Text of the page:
Last updated on July 21st, 2023
In this post, we’ll cover what music intervals are and how to play them on the guitar. We’ll include notation examples and guitar charts to help you apply this music theory concept.
In short, learning music intervals help you to:
- Understand how scales and chords are built
- Find notes on the fretboard
- Shift between different keys
- Develop ear training
We’ll first define this term and get into what each music interval is called.
What is an interval in music?
An interval simply means a specific distance between two notes in music. Each distance or “interval” has a particular name that we can use to explain music theory concepts and practical musical application. Let’s look at what each interval is called in the chart below.
Music intervals chart
|Interval name||Abbreviation||Distance in steps||Example|
|Perfect unison or|
|P1||0||C to C|
|minor 2nd||m2||1 half step||C to C#|
|Major 2nd||M2||2 half steps |
(1 whole step)
|C to D|
|minor 3rd||m3||3 half steps|
(1.5 whole steps)
|C to Eb|
|Major 3rd||M3||4 half steps|
(2 whole steps)
|C to E|
|Perfect 4th||P4||5 half steps|
(2.5 whole steps)
|C to F|
or diminished 5th
|A4 or d5||6 half steps|
(3 whole steps)
|C to F# |
or C to Gb
|Perfect 5th||P5||7 half steps|
(3.5 whole steps)
|C to G|
|minor 6th||m6||8 half steps|
(4 whole steps)
|C to Ab|
|Major 6th||M6||9 half steps|
(4.5 whole steps)
|C to A|
|minor 7th||m7||10 half steps|
(5 whole steps)
|C to Bb|
|Major 7th||M7||11 half steps|
(5.5 whole steps)
|C to B|
|P8||12 half steps|
(6 whole steps)
|C to C|
Unison interval on guitar
Here are 3 ways to play the same note C note on the guitar. These notes are considered unison intervals because they are in the same register, meaning one location on the staff.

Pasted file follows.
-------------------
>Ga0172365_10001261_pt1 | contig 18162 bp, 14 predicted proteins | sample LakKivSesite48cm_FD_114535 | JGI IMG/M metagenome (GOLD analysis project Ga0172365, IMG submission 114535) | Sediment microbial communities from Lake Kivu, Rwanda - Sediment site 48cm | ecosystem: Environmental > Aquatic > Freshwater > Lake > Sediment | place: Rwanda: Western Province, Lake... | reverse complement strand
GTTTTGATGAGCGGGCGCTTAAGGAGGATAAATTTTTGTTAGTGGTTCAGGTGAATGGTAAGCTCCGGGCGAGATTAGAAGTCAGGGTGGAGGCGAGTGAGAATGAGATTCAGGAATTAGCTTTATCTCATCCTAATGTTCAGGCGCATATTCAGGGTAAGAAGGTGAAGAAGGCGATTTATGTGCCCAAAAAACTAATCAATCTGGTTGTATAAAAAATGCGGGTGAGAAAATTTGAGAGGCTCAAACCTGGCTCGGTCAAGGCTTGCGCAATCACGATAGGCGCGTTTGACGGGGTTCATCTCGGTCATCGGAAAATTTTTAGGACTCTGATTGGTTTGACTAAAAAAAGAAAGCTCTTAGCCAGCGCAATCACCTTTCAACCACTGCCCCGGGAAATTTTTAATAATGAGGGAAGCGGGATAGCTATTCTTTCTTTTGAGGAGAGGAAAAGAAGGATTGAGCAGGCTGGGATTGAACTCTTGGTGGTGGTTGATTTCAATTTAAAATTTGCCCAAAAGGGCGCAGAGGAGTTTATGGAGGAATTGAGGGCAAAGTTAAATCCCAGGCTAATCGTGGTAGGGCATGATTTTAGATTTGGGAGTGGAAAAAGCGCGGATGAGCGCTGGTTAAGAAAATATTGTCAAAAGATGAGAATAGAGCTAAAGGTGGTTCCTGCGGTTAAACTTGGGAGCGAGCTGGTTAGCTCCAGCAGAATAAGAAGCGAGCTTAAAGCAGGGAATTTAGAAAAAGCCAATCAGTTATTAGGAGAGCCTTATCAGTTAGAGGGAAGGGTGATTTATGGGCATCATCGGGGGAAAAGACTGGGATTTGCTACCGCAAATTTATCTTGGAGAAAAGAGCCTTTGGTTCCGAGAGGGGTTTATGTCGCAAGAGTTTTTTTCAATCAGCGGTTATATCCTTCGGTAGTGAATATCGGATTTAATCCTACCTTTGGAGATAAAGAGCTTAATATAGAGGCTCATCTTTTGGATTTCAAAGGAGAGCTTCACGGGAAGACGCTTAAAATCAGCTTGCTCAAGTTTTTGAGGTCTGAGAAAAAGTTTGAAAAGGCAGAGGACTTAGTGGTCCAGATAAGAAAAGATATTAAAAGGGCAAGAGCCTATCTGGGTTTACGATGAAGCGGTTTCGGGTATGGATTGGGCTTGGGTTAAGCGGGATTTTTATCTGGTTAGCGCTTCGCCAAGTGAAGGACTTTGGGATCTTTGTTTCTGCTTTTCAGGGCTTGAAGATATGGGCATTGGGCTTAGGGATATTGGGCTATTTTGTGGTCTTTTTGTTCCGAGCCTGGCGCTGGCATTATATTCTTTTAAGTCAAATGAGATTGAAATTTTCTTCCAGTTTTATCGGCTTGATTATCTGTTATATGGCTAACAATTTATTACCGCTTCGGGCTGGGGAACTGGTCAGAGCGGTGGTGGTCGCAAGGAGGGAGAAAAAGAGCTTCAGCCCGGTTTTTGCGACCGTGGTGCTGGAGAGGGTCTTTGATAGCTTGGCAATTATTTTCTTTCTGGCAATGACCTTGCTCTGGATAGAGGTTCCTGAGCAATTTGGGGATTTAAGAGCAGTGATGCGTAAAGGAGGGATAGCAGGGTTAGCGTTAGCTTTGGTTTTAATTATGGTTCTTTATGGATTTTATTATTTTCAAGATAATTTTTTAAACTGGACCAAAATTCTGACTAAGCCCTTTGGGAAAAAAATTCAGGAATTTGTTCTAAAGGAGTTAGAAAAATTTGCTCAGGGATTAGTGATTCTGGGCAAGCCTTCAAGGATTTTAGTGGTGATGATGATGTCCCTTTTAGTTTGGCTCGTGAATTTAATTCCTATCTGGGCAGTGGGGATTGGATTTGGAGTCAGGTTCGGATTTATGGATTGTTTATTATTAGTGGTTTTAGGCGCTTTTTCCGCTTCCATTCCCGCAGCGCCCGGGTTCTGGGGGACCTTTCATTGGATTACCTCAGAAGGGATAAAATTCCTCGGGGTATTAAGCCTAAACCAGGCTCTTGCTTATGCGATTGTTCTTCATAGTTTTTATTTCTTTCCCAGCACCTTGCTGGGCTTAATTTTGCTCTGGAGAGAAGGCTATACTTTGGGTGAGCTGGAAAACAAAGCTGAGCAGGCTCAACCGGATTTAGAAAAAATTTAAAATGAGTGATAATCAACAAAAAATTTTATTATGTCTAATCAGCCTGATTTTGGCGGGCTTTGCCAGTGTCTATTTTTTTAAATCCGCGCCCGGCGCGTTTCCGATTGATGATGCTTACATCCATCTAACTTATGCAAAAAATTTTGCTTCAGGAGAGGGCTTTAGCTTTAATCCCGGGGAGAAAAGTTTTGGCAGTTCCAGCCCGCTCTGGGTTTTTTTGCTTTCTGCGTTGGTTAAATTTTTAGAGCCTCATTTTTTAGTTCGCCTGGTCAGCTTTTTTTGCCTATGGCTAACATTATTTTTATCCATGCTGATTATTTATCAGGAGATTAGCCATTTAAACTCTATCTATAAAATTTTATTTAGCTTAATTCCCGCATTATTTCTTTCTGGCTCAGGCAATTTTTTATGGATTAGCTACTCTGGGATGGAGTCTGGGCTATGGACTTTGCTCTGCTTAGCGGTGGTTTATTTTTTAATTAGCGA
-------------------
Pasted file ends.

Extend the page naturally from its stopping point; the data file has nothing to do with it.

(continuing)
Unison shape examples
minor 2nd interval examples
minor 2nd shapes
minor 2nd variations
minor 2nd variation shapes
The last shape here on the 5th string shape may not be practical if your guitar is not suitable to play past the 12th fret.
Major 2nd interval examples
Major 2nd shapes
Major 2nd variations examples
Major 2nd variation shapes
minor 3rd interval examples
minor 3rd shapes
minor 3rd interval variation examples
minor 3rd variation shapes
Major 3rd interval examples
Major 3rd shapes
Major 3rd interval variation examples
Major 3rd variation shapes
Perfect 4th interval examples
Perfect 4th shapes
Augmented 4th interval examples
Augmented 4th shapes
Perfect 5th interval examples
Perfect 5th shapes
Perfect 5th interval variation examples
Perfect 5th variation shapes
minor 6th interval examples
minor 6th shapes
minor 6th interval variation examples
minor 6th variation shapes
Major 6th interval examples
Major 6th shapes
minor 7th interval examples
minor 7th shapes
Major 7th interval examples
Major 7th shapes
Octave interval examples
Applying intervals to scales
Once you understand how intervals work, you can create a visual map to identify the relationship between notes. For example, let’s take one position on the fretboard and see what the intervals look like in relation to the root note.
Intervals guitar chart
The following chart shows all of the intervals in one position of the guitar.
By knowing where your intervals are on the fretboard, you can figure out how to play any scale if you know the formula. For example, the Major scale has the following intervals in relation to the root note: Major 2nd, Major 3rd, Perfect 4th, Perfect 5th, Major 6th, and Major 7th.